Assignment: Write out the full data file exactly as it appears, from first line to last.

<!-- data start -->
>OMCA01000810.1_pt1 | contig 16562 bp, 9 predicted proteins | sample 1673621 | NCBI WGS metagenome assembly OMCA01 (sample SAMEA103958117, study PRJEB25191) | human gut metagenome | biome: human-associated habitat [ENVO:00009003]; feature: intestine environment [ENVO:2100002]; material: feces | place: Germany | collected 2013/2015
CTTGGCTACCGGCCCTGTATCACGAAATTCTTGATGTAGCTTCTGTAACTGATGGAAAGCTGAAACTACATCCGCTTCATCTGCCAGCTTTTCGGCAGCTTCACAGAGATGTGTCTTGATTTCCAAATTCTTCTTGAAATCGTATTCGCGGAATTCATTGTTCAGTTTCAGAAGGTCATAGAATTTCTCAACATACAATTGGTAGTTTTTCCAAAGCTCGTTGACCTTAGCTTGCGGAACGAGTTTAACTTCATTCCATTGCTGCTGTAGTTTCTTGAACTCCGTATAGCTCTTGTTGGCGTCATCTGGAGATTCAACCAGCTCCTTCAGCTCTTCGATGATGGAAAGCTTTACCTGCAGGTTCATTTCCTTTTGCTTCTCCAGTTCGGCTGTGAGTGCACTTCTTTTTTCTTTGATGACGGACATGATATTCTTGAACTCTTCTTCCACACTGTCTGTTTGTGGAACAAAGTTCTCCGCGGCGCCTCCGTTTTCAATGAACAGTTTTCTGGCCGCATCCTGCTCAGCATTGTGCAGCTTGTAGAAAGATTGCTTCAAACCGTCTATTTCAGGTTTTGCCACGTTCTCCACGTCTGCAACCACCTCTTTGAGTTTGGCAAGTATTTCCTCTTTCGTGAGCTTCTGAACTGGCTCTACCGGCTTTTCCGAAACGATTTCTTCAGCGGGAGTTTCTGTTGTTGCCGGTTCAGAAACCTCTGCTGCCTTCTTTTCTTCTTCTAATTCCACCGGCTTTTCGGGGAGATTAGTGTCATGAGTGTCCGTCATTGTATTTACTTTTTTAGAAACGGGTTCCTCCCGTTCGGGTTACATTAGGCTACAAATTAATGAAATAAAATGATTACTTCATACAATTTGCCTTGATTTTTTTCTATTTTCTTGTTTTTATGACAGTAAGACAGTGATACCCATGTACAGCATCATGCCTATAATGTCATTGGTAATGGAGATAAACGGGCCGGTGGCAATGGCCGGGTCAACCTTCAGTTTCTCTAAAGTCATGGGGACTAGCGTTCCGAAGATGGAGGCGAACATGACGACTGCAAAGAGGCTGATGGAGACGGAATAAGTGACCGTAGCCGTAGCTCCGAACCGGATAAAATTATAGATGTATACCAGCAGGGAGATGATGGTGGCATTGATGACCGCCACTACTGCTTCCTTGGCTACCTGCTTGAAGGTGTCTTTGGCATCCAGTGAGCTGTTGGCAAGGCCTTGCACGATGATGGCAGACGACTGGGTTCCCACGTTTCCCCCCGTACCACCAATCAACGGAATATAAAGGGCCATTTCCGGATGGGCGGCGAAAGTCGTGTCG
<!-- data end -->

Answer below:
>OMCA01000810.1_pt1 | contig 16562 bp, 9 predicted proteins | sample 1673621 | NCBI WGS metagenome assembly OMCA01 (sample SAMEA103958117, study PRJEB25191) | human gut metagenome | biome: human-associated habitat [ENVO:00009003]; feature: intestine environment [ENVO:2100002]; material: feces | place: Germany | collected 2013/2015
CTTGGCTACCGGCCCTGTATCACGAAATTCTTGATGTAGCTTCTGTAACTGATGGAAAGCTGAAACTACATCCGCTTCATCTGCCAGCTTTTCGGCAGCTTCACAGAGATGTGTCTTGATTTCCAAATTCTTCTTGAAATCGTATTCGCGGAATTCATTGTTCAGTTTCAGAAGGTCATAGAATTTCTCAACATACAATTGGTAGTTTTTCCAAAGCTCGTTGACCTTAGCTTGCGGAACGAGTTTAACTTCATTCCATTGCTGCTGTAGTTTCTTGAACTCCGTATAGCTCTTGTTGGCGTCATCTGGAGATTCAACCAGCTCCTTCAGCTCTTCGATGATGGAAAGCTTTACCTGCAGGTTCATTTCCTTTTGCTTCTCCAGTTCGGCTGTGAGTGCACTTCTTTTTTCTTTGATGACGGACATGATATTCTTGAACTCTTCTTCCACACTGTCTGTTTGTGGAACAAAGTTCTCCGCGGCGCCTCCGTTTTCAATGAACAGTTTTCTGGCCGCATCCTGCTCAGCATTGTGCAGCTTGTAGAAAGATTGCTTCAAACCGTCTATTTCAGGTTTTGCCACGTTCTCCACGTCTGCAACCACCTCTTTGAGTTTGGCAAGTATTTCCTCTTTCGTGAGCTTCTGAACTGGCTCTACCGGCTTTTCCGAAACGATTTCTTCAGCGGGAGTTTCTGTTGTTGCCGGTTCAGAAACCTCTGCTGCCTTCTTTTCTTCTTCTAATTCCACCGGCTTTTCGGGGAGATTAGTGTCATGAGTGTCCGTCATTGTATTTACTTTTTTAGAAACGGGTTCCTCCCGTTCGGGTTACATTAGGCTACAAATTAATGAAATAAAATGATTACTTCATACAATTTGCCTTGATTTTTTTCTATTTTCTTGTTTTTATGACAGTAAGACAGTGATACCCATGTACAGCATCATGCCTATAATGTCATTGGTAATGGAGATAAACGGGCCGGTGGCAATGGCCGGGTCAACCTTCAGTTTCTCTAAAGTCATGGGGACTAGCGTTCCGAAGATGGAGGCGAACATGACGACTGCAAAGAGGCTGATGGAGACGGAATAAGTGACCGTAGCCGTAGCTCCGAACCGGATAAAATTATAGATGTATACCAGCAGGGAGATGATGGTGGCATTGATGACCGCCACTACTGCTTCCTTGGCTACCTGCTTGAAGGTGTCTTTGGCATCCAGTGAGCTGTTGGCAAGGCCTTGCACGATGATGGCAGACGACTGGGTTCCCACGTTTCCCCCCGTACCACCAATCAACGGAATATAAAGGGCCATTTCCGGATGGGCGGCGAAAGTCGTGTCG